Surveying Singaporean Street Food
It's no secret that street food is having a moment here in the States. Food carts and specialty trucks now serve some of the most sought-after foods in major cities like San Francisco, Los Angeles, Austin and New York. Sidewalks have become the new sit-down restaurants, and lines often run not one, but two city blocks. But what's become a novelty on our side of the Atlantic has been a staple of Asian cuisine for centuries. And in Singapore, some of the country's best food can be found while walking its streets.
In an ode to Singapore's rich culinary history and unique street food scene, 10 Singaporean chefs have been traveling the world and preparing traditional Singaporean cuisine out of a pop-up mobile kitchen. Set to span 4 continents, and 9 countries, the Singapore Takeout truck made its way to New York City this past week. Were we about to pass up an opportunity to try the famous street food fare? I think not.
Singaporean food benefits from a wide-range of culinary influences. From Malaysian spices to Indian curries and Chinese-inspired cooking methods, its unique cuisine formed more as a coming-together of regional styles than anything else. Emblematic of Peranakan (Chinese-inspired cuisine), Chef Malcolm Lee's 48-Hour Short Rib showcased the full range of these influences by including sambal (chili relish) and sayur lodeh (coconut curry vegetable stew). Malcolm warned that it was spicy, and with good reason.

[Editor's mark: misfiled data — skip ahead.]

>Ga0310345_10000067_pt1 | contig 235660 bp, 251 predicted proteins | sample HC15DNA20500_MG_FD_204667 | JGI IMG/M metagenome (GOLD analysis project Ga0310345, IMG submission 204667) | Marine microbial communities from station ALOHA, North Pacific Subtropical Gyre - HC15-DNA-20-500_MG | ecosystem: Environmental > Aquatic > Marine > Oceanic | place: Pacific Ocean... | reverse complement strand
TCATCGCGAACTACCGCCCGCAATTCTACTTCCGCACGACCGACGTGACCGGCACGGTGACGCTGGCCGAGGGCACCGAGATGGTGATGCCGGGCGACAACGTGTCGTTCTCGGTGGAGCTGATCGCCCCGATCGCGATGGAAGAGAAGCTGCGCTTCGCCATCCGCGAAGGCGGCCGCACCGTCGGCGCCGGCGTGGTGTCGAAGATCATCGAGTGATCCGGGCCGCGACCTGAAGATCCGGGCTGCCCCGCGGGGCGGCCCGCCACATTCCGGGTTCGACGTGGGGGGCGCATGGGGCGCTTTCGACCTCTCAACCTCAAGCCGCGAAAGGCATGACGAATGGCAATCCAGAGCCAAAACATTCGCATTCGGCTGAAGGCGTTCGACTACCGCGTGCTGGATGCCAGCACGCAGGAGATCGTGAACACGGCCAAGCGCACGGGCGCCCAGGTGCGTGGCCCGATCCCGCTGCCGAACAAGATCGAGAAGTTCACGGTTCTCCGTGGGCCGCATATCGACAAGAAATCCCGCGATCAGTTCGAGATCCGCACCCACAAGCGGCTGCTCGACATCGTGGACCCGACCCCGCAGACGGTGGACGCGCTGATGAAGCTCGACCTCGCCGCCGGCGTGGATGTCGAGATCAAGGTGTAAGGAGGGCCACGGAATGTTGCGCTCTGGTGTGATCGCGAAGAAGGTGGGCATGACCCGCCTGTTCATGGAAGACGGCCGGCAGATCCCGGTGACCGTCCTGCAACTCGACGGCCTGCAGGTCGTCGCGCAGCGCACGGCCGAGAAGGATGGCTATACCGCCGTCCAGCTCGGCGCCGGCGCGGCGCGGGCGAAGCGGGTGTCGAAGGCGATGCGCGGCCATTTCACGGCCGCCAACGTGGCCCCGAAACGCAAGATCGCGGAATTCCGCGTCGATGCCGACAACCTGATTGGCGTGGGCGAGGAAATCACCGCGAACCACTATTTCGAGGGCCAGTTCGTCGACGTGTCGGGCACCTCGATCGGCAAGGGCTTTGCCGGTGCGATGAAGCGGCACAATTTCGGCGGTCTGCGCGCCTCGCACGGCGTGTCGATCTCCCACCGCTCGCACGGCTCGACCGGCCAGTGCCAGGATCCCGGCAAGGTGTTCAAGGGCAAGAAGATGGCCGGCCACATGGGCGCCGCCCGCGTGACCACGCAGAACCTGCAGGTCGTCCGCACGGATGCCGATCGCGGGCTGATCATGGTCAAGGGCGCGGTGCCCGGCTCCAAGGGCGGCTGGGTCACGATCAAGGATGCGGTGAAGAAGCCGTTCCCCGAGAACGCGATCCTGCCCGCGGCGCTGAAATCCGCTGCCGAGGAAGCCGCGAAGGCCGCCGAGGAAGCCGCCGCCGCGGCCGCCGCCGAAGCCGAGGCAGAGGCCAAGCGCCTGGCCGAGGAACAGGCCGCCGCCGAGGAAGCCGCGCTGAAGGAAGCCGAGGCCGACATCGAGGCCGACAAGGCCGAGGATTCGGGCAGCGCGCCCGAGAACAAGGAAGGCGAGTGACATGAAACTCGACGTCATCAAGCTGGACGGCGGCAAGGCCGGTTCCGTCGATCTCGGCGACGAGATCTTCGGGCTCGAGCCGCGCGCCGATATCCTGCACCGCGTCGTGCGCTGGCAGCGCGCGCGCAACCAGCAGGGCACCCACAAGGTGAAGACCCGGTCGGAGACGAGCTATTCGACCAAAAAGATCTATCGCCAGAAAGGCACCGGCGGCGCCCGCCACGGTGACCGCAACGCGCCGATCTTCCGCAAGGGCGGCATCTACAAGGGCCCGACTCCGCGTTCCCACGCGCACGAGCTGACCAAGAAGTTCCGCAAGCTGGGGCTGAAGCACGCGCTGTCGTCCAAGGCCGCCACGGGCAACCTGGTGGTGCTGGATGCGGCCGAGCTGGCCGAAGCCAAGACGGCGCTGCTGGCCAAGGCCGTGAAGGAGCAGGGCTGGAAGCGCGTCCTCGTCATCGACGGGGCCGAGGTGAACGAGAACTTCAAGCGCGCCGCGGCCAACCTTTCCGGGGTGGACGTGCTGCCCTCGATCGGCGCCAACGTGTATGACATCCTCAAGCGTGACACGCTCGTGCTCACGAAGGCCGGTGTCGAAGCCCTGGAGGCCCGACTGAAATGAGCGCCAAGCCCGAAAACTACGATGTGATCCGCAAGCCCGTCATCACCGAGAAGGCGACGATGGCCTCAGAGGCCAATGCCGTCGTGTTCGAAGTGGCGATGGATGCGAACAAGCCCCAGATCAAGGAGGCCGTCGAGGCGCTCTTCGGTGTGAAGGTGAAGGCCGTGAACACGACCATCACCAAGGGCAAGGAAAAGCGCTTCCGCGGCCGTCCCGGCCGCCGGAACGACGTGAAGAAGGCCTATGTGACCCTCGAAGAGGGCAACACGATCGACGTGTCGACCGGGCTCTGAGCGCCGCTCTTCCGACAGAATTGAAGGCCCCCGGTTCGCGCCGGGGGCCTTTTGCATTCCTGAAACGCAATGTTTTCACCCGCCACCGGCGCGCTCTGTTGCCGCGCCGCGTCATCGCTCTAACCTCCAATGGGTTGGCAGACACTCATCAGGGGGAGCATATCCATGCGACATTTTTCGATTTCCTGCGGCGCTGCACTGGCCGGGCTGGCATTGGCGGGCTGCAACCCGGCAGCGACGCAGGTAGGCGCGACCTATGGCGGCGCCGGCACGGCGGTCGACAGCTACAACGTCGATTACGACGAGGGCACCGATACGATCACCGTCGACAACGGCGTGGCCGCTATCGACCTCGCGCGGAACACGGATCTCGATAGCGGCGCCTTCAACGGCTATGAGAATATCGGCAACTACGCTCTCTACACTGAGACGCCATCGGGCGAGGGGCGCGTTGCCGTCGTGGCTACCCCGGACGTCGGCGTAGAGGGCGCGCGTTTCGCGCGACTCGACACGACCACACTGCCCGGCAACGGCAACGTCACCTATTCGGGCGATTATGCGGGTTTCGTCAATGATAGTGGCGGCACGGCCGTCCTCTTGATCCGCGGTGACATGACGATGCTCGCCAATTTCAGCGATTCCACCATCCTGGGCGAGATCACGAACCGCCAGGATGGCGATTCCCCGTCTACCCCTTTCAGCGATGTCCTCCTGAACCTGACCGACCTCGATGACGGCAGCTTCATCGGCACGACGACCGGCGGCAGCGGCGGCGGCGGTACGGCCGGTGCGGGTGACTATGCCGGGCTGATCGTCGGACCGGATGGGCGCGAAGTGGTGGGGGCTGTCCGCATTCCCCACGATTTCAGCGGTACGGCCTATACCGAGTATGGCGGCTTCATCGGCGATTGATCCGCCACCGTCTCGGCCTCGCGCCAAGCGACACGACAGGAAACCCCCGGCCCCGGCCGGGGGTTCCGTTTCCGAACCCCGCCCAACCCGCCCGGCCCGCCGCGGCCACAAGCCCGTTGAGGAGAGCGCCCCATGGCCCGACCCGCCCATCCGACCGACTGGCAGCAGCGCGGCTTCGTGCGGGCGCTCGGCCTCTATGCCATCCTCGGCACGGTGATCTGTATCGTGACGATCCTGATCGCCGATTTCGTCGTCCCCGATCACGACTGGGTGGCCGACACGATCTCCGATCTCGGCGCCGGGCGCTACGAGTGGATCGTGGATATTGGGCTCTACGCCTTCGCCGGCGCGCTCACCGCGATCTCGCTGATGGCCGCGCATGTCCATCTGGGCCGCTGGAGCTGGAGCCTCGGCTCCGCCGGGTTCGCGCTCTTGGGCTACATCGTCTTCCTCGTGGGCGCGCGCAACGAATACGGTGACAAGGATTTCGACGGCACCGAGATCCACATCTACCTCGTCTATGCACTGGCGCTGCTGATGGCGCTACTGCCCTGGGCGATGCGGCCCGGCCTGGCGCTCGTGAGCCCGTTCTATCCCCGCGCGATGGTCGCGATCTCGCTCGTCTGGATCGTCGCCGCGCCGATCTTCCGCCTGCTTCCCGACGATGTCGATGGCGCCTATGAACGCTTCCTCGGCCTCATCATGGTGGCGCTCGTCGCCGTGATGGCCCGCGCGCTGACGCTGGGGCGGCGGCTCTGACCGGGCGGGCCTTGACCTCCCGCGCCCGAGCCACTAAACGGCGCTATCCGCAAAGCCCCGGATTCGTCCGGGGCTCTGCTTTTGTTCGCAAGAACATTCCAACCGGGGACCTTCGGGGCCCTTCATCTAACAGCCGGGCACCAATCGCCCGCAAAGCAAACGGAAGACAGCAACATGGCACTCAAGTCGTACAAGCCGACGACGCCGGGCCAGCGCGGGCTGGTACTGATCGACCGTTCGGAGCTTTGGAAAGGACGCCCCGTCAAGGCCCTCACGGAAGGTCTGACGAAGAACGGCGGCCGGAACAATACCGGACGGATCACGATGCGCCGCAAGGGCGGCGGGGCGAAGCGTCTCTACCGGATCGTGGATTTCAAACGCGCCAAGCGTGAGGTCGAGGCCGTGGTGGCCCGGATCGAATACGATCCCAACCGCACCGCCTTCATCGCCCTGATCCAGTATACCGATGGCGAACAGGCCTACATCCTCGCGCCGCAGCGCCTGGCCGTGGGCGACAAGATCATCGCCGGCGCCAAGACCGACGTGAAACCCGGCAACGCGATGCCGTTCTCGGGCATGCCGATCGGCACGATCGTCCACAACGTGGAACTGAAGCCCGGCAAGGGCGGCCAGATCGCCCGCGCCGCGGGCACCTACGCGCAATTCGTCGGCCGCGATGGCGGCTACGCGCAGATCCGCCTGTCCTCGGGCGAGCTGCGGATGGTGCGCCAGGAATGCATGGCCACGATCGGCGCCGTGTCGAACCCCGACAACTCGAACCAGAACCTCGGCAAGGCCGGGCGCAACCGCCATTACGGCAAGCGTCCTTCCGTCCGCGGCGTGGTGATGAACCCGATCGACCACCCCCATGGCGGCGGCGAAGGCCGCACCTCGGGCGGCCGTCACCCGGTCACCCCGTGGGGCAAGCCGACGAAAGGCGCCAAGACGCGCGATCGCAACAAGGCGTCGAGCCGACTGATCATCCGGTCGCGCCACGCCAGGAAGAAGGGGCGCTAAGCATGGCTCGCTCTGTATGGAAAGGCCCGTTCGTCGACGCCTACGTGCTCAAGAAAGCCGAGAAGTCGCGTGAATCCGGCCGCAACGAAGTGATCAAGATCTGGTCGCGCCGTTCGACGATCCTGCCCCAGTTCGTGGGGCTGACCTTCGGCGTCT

Satay is one of the more familiar Singaporean treats, but when prepared by Spice Market's Anthony Ricco, one can expect a few clever and creative twists. His version came marinated in a sesame lemongrass sauce, grilled until just tender and served with a peanut sauce scented with tamarind and shrimp paste. Eaten alongside calamansi sticky rice, Chef Ricco's take on traditional Singaporean Pork Satay was so good it was virtually impossible not to ask for a few extra skewers.
Newton Circus Skate
From small, dainty snacks to high-end lavish meals, hawker centers — street-food food courts — are where most, if not all, of Singapore's fabled street food is served. Newton Circus, one of Singapore's major food centers, also happens to be known for its exquisite skate-based dishes. Traditionally rubbed with sambal chili relish and made very, very spicy, Chef Anthony Ricco oven roasted his with a chili glaze and served it alongside a fresh cucumber, mint and lime salad. Singapore's utmost hawker center would be proud.
If you want to try your hand at Singaporean food at home, we've got you covered: